History: October 13, 1929: 10 Famous Memorials and Monuments

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Digging Deeper

On October 13, 1929, Joze Plecnik, Slovenian architect, revealed his memorial to Napoleon Bonaparte on the Square of the French Revolution in Ljubljana, Slovenia.  A major influence on the architecture of Slovenia, Plecnik was not a favorite of the communists after World War II and fell from influence.  Plecnik and others have left beautiful, imposing, or impressive memorials and monuments to remind us of those memorialized.  Here we list 10 of the author’s favorites, not necessarily the most famous or biggest, but the ones that touch or impress me the most.  Which monuments and memorials would you put on a list?

Digging Deeper

10. Soldiers’ and Sailors’ Monument, Cleveland, Ohio, 1894.

Built to commemorate the soldiers and sailors that served in the Civil War from Cuyahoga County, Ohio, the monument is a familiar landmark to anyone that visits downtown Cleveland, with a 125 foot tall black granite shaft rising from the middle, and each of the 4 sides bearing a sculpture (Soldiers Aid Society, Beginning of the War, End of the War, and Emancipation of the Slaves).  The memorial even has an interior compartment containing tablets naming all those who served the Union from Cuyahoga County, 9000 in all.  (Note: Some believe the memorial is a paranormal hotspot, perhaps haunted!)

9.  Lincoln Memorial, Washington, D.C., 1922.

A moving experience to see Mr. Lincoln looking somberly down from his great chair, especially upon the great-grandchildren of the slaves he freed.  Over 6 and half million visitors a year come to share the experience.  Lincoln’s dignity and sadness are eerily captured in the sculpture by artist Daniel Chester French.  Whether by coincidence or design, the Lincoln statue’s fingers depict the sign language A and L of his own initials.

8.  Arlington National Cemetery, Arlington, Virginia, 1864.

Established as a Civil War cemetery by the US government on the grounds of Robert E. Lee’s home, this military cemetery has the graves of 400,000 American military veterans.  The cemetery was racially segregated until July 26, 1948, when President Truman signed an executive order to end such segregation.  Numerous other memorials are located on the grounds of the cemetery to various events and disasters.

7.  USS Arizona, Pearl Harbor, Oahu, Hawaii, 1962.

Sunk during the Pearl Harbor sneak attack December 7, 1941 with the loss of 1177 lives, the sunken battleship remains under the water with the memorial above it.  In 1999 the USS Missouri was anchored adjacent to the Arizona, also as a memorial.  After 74 years on the harbor bottom, the Arizona still leaks oil, known as “Arizona’s Tears.”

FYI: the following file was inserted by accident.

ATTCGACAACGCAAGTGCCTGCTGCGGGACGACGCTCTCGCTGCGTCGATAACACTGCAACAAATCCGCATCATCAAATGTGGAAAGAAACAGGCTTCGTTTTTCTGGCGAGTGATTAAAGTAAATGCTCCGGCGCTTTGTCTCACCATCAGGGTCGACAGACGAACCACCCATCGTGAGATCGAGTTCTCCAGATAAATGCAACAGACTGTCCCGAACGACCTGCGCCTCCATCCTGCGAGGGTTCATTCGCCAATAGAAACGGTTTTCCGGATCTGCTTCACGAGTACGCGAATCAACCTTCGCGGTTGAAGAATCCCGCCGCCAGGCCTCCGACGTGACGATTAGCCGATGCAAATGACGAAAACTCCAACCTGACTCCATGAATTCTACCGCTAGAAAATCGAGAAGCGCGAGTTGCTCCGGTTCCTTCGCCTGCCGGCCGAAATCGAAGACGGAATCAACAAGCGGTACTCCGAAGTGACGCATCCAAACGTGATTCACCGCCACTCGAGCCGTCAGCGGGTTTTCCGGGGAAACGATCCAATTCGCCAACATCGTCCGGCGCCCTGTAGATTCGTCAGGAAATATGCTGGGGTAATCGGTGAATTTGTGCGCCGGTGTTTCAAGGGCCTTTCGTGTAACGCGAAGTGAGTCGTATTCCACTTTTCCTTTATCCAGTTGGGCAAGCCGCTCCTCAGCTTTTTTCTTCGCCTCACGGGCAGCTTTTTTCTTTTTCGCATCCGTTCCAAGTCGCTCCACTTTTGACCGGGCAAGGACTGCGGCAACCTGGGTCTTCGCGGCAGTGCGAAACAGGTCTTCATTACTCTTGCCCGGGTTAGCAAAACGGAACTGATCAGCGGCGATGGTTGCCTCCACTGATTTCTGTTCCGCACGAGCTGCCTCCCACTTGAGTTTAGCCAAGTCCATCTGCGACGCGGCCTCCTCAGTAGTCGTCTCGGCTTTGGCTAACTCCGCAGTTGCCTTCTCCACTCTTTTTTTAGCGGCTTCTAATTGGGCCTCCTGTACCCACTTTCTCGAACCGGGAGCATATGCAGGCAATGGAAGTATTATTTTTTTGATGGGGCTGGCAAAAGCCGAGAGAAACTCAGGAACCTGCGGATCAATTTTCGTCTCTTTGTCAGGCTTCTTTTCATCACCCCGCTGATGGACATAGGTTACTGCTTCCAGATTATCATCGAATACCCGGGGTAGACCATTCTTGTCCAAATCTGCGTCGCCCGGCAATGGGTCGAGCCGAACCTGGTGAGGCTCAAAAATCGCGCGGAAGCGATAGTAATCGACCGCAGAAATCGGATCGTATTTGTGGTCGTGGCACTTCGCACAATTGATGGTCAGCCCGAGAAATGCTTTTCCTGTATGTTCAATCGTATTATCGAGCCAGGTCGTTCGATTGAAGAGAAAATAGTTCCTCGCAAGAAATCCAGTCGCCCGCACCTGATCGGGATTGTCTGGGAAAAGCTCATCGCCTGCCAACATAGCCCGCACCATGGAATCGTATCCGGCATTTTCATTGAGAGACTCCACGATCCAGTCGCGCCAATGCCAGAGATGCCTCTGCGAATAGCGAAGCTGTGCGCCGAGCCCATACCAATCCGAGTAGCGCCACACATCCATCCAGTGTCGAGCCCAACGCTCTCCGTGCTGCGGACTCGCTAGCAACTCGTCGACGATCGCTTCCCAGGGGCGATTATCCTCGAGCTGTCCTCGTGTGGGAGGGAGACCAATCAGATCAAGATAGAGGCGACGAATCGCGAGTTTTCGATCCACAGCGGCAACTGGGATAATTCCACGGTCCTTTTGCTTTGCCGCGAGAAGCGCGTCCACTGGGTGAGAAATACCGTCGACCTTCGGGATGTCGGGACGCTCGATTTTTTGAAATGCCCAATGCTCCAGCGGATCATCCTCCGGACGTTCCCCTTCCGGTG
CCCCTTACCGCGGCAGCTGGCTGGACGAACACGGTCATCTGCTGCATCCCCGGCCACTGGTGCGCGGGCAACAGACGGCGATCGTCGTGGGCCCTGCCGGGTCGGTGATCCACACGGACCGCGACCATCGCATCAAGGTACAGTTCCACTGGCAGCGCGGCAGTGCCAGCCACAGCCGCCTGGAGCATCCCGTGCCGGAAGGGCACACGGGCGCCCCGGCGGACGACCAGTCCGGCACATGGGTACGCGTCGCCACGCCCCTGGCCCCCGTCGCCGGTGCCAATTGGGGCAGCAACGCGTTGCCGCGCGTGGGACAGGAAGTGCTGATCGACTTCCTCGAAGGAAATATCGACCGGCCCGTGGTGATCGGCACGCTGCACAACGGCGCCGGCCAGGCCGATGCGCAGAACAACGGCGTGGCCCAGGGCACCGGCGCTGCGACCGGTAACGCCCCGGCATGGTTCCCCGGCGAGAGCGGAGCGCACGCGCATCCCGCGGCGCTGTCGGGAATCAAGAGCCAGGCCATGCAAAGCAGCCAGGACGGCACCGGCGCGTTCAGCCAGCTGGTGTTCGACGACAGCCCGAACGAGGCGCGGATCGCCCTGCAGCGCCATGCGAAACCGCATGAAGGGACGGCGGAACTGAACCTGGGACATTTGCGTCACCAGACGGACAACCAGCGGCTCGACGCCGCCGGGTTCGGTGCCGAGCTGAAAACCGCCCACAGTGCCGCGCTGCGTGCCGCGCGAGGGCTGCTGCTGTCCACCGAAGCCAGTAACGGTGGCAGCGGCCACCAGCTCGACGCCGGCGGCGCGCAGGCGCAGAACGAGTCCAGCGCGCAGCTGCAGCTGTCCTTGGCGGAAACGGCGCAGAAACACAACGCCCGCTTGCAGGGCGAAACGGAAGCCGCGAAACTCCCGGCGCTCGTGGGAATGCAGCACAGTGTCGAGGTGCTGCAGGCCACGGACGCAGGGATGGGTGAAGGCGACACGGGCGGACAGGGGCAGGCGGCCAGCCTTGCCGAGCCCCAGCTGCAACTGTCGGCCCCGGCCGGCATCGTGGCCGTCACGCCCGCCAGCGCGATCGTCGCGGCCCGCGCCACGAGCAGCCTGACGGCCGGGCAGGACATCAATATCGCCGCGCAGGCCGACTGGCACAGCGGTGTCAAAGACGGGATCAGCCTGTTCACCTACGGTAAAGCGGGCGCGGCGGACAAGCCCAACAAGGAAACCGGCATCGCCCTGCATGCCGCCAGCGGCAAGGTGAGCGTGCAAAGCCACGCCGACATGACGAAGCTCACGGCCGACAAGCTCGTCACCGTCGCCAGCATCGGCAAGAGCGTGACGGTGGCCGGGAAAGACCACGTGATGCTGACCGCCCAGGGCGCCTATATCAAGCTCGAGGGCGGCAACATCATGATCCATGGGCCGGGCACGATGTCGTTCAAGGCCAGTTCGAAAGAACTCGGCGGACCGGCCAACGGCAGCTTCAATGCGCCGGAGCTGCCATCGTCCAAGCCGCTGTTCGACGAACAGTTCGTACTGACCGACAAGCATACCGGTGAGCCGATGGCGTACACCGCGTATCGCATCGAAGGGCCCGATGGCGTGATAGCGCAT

6.  Arc de Triomphe, Paris, France, 1836.

Erected at the order of Napoleon Bonaparte to honor Frenchmen that died in the Revolution and in the “Napoleonic Wars,” there is also a Tomb of the Unknown Soldier (of World War I) located beneath the Arc.

5.  Mount Rushmore, South Dakota, 1941.

Consisting of the giant likenesses of Washington, Jefferson, Lincoln and Theodore Roosevelt, exactly the 4 presidents I would pick myself for such a gigantic monument.

4.  Tomb of the Unknowns, Washington, D.C., 1921.

Many nations have similar tombs memorializing the anonymous sacrifice of their fighting men (and sometimes women), the idea largely catching on during World War I.  Although often referred to as “The Tomb of the Unknown Soldier,” the American version is dedicated to all unidentified US service personnel that gave their lives in combat and does not officially have a name for the monument.  These are somber and thought provoking memorials.

3.  Iwo Jima Memorial, Washington, D.C., 1954.

Commemorating one of the fiercest battles in US history, this famous statue is a recreation of the massively famous Joe Rosenthal photograph of the flag raising on Mount Suribachi during the battle for Iwo Jima during World War II.  The memorial is dedicated to all Marines who gave their lives defending the United States since 1775, and shows 5 Marines and a Navy Corpsman raising the flag.

2.  Washington Monument, Washington, D.C., 1885.

The tallest man-made structure in the world until the Eiffel Tower, the 555 foot tall marble obelisk is the tallest monumental column in the world.  Situated where it can be seen from a long way off in every direction, the monument dominates the city of Washington, D.C..  Visitors may climb the 898 internal steps and 50 landings to the top.  Its stark simplicity and massive size is overwhelming.

1.  Taj Mahal, Agra, India, 1643-1653.

Built to honor the favorite wife of the Mughal Emperor, this is a giant and immensely ornate complex of buildings and grounds that took 20,000 workers 21 years to complete.  Famous world wide, over 3 million visitors per year look in awe at its splendor.

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About Author

Major Dan

Major Dan is a retired veteran of the United States Marine Corps. He served during the Cold War and has traveled to many countries around the world. Prior to his military service, he graduated from Cleveland State University, having majored in sociology. Following his military service, he worked as a police officer eventually earning the rank of captain prior to his retirement.